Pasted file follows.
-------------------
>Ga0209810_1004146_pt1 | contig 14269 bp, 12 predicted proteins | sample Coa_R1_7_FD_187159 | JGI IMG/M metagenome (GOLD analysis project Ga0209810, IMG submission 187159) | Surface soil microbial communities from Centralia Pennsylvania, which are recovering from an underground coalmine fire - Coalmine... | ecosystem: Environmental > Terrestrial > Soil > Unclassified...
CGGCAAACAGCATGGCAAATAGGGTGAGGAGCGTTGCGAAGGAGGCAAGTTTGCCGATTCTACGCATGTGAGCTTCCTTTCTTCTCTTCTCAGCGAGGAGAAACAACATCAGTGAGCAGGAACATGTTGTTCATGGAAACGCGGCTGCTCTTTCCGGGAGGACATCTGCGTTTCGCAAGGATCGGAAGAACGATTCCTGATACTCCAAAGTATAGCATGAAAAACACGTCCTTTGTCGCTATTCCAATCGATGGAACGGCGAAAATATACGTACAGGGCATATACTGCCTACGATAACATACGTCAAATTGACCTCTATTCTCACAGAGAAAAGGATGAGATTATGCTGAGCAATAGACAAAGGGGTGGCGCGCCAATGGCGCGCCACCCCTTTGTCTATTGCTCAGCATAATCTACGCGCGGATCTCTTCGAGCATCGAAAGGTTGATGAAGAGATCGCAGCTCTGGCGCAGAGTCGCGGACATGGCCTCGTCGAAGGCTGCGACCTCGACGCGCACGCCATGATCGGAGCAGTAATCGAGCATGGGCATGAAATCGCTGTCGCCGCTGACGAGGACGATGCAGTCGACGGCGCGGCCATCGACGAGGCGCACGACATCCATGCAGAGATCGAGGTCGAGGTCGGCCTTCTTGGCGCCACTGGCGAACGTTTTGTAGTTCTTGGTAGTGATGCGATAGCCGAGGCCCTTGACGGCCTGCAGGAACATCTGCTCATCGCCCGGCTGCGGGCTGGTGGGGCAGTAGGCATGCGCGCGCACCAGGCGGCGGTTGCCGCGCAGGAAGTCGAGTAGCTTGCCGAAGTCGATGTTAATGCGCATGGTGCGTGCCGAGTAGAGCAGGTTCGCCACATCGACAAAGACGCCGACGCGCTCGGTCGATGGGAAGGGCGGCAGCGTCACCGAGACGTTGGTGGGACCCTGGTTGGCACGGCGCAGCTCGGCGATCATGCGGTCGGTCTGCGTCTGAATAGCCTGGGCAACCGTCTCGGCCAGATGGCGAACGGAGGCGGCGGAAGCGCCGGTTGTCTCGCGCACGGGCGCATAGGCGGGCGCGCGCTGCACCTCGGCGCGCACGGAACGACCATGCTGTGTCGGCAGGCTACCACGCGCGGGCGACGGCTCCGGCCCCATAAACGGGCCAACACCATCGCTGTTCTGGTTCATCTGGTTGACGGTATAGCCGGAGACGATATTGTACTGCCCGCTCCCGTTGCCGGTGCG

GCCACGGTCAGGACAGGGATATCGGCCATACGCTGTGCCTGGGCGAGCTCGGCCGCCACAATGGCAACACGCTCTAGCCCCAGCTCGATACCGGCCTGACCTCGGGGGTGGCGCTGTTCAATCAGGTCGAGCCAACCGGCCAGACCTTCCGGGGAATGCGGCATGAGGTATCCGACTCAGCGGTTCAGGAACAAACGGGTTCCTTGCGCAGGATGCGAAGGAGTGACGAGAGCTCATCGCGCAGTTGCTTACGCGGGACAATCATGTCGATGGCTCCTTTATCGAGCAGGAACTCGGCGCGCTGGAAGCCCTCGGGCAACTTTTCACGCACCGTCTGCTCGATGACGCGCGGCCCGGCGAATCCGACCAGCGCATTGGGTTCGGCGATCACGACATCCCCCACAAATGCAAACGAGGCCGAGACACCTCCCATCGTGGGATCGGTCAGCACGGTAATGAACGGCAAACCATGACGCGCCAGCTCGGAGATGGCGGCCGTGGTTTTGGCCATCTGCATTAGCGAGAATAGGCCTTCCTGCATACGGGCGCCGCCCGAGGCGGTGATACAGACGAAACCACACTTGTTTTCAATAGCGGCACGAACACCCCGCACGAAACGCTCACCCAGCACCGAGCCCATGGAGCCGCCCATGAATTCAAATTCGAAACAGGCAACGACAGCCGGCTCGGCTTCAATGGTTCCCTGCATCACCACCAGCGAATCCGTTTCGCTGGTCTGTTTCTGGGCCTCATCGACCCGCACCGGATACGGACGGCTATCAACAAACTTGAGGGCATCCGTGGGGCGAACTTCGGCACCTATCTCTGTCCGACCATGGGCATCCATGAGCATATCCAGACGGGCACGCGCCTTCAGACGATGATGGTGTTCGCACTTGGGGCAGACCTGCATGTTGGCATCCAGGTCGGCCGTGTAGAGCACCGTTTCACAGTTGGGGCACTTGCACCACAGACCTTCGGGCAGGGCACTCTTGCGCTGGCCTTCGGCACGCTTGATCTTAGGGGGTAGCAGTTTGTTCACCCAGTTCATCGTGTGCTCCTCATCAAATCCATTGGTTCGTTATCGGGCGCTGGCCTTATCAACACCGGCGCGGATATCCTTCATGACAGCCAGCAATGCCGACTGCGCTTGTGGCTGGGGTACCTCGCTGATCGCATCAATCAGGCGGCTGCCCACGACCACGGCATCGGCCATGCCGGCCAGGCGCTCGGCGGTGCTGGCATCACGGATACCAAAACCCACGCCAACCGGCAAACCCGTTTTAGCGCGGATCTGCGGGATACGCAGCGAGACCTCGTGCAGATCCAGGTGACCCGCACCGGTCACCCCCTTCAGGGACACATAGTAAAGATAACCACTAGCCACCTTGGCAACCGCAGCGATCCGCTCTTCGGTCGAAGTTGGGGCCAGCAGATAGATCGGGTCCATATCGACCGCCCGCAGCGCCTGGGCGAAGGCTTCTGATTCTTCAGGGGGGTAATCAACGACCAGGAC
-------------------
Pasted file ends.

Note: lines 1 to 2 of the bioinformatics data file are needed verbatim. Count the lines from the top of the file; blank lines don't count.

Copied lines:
>Ga0209810_1004146_pt1 | contig 14269 bp, 12 predicted proteins | sample Coa_R1_7_FD_187159 | JGI IMG/M metagenome (GOLD analysis project Ga0209810, IMG submission 187159) | Surface soil microbial communities from Centralia Pennsylvania, which are recovering from an underground coalmine fire - Coalmine... | ecosystem: Environmental > Terrestrial > Soil > Unclassified...
CGGCAAACAGCATGGCAAATAGGGTGAGGAGCGTTGCGAAGGAGGCAAGTTTGCCGATTCTACGCATGTGAGCTTCCTTTCTTCTCTTCTCAGCGAGGAGAAACAACATCAGTGAGCAGGAACATGTTGTTCATGGAAACGCGGCTGCTCTTTCCGGGAGGACATCTGCGTTTCGCAAGGATCGGAAGAACGATTCCTGATACTCCAAAGTATAGCATGAAAAACACGTCCTTTGTCGCTATTCCAATCGATGGAACGGCGAAAATATACGTACAGGGCATATACTGCCTACGATAACATACGTCAAATTGACCTCTATTCTCACAGAGAAAAGGATGAGATTATGCTGAGCAATAGACAAAGGGGTGGCGCGCCAATGGCGCGCCACCCCTTTGTCTATTGCTCAGCATAATCTACGCGCGGATCTCTTCGAGCATCGAAAGGTTGATGAAGAGATCGCAGCTCTGGCGCAGAGTCGCGGACATGGCCTCGTCGAAGGCTGCGACCTCGACGCGCACGCCATGATCGGAGCAGTAATCGAGCATGGGCATGAAATCGCTGTCGCCGCTGACGAGGACGATGCAGTCGACGGCGCGGCCATCGACGAGGCGCACGACATCCATGCAGAGATCGAGGTCGAGGTCGGCCTTCTTGGCGCCACTGGCGAACGTTTTGTAGTTCTTGGTAGTGATGCGATAGCCGAGGCCCTTGACGGCCTGCAGGAACATCTGCTCATCGCCCGGCTGCGGGCTGGTGGGGCAGTAGGCATGCGCGCGCACCAGGCGGCGGTTGCCGCGCAGGAAGTCGAGTAGCTTGCCGAAGTCGATGTTAATGCGCATGGTGCGTGCCGAGTAGAGCAGGTTCGCCACATCGACAAAGACGCCGACGCGCTCGGTCGATGGGAAGGGCGGCAGCGTCACCGAGACGTTGGTGGGACCCTGGTTGGCACGGCGCAGCTCGGCGATCATGCGGTCGGTCTGCGTCTGAATAGCCTGGGCAACCGTCTCGGCCAGATGGCGAACGGAGGCGGCGGAAGCGCCGGTTGTCTCGCGCACGGGCGCATAGGCGGGCGCGCGCTGCACCTCGGCGCGCACGGAACGACCATGCTGTGTCGGCAGGCTACCACGCGCGGGCGACGGCTCCGGCCCCATAAACGGGCCAACACCATCGCTGTTCTGGTTCATCTGGTTGACGGTATAGCCGGAGACGATATTGTACTGCCCGCTCCCGTTGCCGGTGCG